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Old 01-21-2014, 02:29 PM   #1
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What's below the surface?

Unless one dives underwater, most of us spend our days enjoying life at the water's surface with occasional inadvertent encounters with the bottom. Yesterday, I had the opportunity to explore what lies below the surface due to our near record drought conditions in northern CA.

Folsom Lake normally sits at 466 ft MSL and is now sitting at below 359 ft MSL - more than 100 ft below full. This has exposed huge areas of the lake bed that have remained under water for nearly all the time since its construction in 1955.

We traveled several miles up the South Fork of the American River to access the old, normally submerged Salmon Falls Bridge. This area is normally a fairly wide channel of the lake, but has dwindled to little more than a babbling creek. I could have walked across sections and not gotten wet above my waist.

This is Salmon Falls Bridge which normally sits under 30 or more feet of water. I have boated under this bridge in my runabout in prior low-water years, but this is the first time I've been able to walk over it with dry feet. I noted a couple grooves that appeared to be propeller strikes into the concrete and stone surface.



This shot gives a bit of an idea of just how low the water level is.



It's hard to get a feel for the depth here, but this stone wall is an old reinforcement for the Old Salmon Falls Rd which normally sits under 20+ ft of water.



Next week we plan to explore exposed portions in the main body of the lake. Here's a link with pics of the ruins of Mormon Island that sit there exposed to be explored.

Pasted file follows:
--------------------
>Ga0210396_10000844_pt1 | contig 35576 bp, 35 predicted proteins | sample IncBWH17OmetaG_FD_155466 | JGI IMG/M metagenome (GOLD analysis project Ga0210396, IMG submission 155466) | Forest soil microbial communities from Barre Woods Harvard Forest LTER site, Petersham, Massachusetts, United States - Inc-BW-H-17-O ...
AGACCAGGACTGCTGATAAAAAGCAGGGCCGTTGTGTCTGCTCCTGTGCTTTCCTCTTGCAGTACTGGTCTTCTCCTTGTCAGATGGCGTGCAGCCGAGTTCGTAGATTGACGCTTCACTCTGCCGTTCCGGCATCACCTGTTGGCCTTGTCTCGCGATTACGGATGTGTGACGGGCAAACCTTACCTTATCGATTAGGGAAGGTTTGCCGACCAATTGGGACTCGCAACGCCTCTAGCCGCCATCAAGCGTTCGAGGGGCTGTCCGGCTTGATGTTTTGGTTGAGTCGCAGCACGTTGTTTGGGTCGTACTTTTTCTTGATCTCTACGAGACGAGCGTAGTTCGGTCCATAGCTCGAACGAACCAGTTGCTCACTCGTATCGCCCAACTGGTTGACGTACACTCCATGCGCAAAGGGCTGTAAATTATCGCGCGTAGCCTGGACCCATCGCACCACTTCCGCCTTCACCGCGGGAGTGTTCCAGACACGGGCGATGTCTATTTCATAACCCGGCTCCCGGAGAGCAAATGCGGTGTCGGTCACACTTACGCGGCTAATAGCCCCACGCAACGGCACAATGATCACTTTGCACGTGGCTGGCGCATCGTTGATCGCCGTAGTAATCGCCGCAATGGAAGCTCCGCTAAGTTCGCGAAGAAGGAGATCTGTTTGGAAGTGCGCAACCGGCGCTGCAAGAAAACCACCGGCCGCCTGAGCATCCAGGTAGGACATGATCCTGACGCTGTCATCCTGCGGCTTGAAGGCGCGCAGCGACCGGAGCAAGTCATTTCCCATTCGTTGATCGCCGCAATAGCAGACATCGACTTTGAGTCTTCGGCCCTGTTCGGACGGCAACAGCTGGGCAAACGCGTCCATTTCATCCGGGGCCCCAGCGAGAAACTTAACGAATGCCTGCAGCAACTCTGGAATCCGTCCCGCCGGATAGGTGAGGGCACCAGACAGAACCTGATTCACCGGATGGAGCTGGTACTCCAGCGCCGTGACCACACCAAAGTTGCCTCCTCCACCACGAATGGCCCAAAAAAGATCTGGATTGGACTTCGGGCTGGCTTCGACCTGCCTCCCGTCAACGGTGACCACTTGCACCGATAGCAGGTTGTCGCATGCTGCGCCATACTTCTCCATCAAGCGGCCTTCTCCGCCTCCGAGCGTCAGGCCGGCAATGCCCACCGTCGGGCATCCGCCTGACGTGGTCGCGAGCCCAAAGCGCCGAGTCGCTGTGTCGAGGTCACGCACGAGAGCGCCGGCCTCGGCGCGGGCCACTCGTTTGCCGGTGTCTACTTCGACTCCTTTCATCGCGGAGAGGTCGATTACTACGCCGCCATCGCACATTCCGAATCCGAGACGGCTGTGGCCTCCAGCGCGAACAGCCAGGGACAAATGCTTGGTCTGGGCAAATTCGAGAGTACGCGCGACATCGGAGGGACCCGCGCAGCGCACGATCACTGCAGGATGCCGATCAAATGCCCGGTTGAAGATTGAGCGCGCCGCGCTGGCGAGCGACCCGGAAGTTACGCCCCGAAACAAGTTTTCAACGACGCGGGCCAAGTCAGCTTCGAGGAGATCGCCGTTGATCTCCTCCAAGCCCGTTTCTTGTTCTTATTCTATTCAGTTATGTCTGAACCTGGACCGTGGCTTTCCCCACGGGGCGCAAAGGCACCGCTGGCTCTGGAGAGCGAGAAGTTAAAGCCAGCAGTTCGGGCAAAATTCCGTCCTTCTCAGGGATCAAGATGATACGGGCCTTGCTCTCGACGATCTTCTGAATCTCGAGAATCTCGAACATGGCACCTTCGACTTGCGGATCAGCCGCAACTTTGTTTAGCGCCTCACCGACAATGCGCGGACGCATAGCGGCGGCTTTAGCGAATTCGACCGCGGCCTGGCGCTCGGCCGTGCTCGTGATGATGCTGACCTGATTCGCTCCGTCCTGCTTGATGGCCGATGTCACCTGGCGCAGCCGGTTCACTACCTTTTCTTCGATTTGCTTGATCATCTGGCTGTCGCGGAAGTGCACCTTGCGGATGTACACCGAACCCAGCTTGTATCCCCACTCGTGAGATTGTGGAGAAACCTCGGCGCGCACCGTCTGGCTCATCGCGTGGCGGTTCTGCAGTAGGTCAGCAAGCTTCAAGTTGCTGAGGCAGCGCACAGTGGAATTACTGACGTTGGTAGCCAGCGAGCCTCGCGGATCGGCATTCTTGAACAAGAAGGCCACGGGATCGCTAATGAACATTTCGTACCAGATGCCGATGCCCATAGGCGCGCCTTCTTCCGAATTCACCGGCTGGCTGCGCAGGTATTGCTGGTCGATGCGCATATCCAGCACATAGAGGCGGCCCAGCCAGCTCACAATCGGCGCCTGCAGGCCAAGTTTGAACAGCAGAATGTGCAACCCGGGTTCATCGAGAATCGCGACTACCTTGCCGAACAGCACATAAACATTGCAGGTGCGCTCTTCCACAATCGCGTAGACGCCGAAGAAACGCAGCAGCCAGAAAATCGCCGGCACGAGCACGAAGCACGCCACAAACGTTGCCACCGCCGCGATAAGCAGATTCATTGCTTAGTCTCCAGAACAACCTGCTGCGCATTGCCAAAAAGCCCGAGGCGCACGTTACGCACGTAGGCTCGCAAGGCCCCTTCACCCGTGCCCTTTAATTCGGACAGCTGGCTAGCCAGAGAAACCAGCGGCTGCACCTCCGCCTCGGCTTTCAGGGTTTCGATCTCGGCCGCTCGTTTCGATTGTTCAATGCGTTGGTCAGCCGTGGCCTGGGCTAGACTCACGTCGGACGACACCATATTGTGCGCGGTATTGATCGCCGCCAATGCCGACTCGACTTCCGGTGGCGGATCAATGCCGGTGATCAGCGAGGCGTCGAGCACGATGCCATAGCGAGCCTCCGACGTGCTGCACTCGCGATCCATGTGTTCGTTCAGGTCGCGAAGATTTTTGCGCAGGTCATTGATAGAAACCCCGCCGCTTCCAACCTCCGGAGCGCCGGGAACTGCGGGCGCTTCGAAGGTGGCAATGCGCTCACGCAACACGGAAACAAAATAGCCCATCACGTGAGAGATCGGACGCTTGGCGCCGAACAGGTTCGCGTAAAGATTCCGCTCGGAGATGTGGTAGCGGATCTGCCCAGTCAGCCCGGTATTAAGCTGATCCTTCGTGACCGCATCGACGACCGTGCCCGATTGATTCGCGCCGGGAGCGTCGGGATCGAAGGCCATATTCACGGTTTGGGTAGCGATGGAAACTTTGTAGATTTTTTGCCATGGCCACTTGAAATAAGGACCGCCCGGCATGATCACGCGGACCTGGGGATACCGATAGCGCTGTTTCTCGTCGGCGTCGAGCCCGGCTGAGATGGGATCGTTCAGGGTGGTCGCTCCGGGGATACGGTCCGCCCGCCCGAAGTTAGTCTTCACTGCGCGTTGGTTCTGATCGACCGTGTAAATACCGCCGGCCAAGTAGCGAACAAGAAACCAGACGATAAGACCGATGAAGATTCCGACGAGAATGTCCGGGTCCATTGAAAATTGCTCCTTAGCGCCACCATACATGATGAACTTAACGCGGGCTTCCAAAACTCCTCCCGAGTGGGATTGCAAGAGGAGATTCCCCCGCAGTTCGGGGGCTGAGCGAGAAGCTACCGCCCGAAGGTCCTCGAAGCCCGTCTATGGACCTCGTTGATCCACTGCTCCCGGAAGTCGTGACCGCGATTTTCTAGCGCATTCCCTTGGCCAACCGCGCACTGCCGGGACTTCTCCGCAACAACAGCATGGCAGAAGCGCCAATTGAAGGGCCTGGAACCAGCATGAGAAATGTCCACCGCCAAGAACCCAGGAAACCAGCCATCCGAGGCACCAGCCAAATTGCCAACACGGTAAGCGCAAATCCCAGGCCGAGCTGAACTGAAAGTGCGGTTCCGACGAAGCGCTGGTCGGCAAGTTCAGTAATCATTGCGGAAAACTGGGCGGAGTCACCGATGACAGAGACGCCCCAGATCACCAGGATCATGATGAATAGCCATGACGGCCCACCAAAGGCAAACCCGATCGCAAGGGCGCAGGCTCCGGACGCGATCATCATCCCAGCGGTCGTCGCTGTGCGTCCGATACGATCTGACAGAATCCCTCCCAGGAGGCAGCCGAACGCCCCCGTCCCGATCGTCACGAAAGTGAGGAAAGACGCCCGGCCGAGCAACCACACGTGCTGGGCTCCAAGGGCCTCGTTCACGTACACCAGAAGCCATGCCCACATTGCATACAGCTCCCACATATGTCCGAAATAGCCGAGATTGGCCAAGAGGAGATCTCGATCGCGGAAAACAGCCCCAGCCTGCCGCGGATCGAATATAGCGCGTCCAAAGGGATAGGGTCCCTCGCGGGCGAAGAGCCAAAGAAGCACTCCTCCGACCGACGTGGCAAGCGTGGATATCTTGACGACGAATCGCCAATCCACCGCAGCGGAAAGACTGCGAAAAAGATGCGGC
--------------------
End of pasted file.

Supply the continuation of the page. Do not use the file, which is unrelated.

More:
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Old 01-21-2014, 05:42 PM   #2
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Thanks for posting... Interesting. Will it ever return?
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Old 01-21-2014, 05:50 PM   #3
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Al: Were there any fish?
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Old 01-21-2014, 06:39 PM   #4
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Thanks for posting... Interesting. Will it ever return?
I have confidence it will. One or two wet years should do it if we're lucky.

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Al: Were there any fish?
I bet there are just as many fish in the lake now as there were months ago, but they're living in closer quarters than before. Should make it easier to find them. The problem is there are no boat launches available since the lake is at 17% of capacity.
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Old 01-21-2014, 06:54 PM   #5
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I have confidence it will. One or two wet years should do it if we're lucky.
Actually, the lake could come back this rain season. The lake only is capable of holding about one third of the watershed which feeds it. So a wet Spring should bring the volume up quickly. Wet Spring??? We shall see...and hope. Folsom Lake was built as a flood control reservoir. Water supply for commercial, residential and hydroelectric use was a minor afterthought.
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Old 01-21-2014, 07:52 PM   #6
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Thank you for posting.

For some odd reason, stuff like this turns my crank.
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Old 01-21-2014, 08:23 PM   #7
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Makes me wince. Call me crazy, but I like my water running unimpeded from mountain top to ocean.
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Old 01-21-2014, 08:37 PM   #8
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Austin Tx is worse I think. Lake Travis is less than 38% of "normal" these days and has been that way for a few years.

For Lake Travis: In 2011, inflows were the lowest in history and only about 10 percent of the annual average; In 2013, inflows were the second lowest in history at about 18 percent of the annual average; and In 2012, inflows were the sixth lowest in history at about 32 percent of the annual average.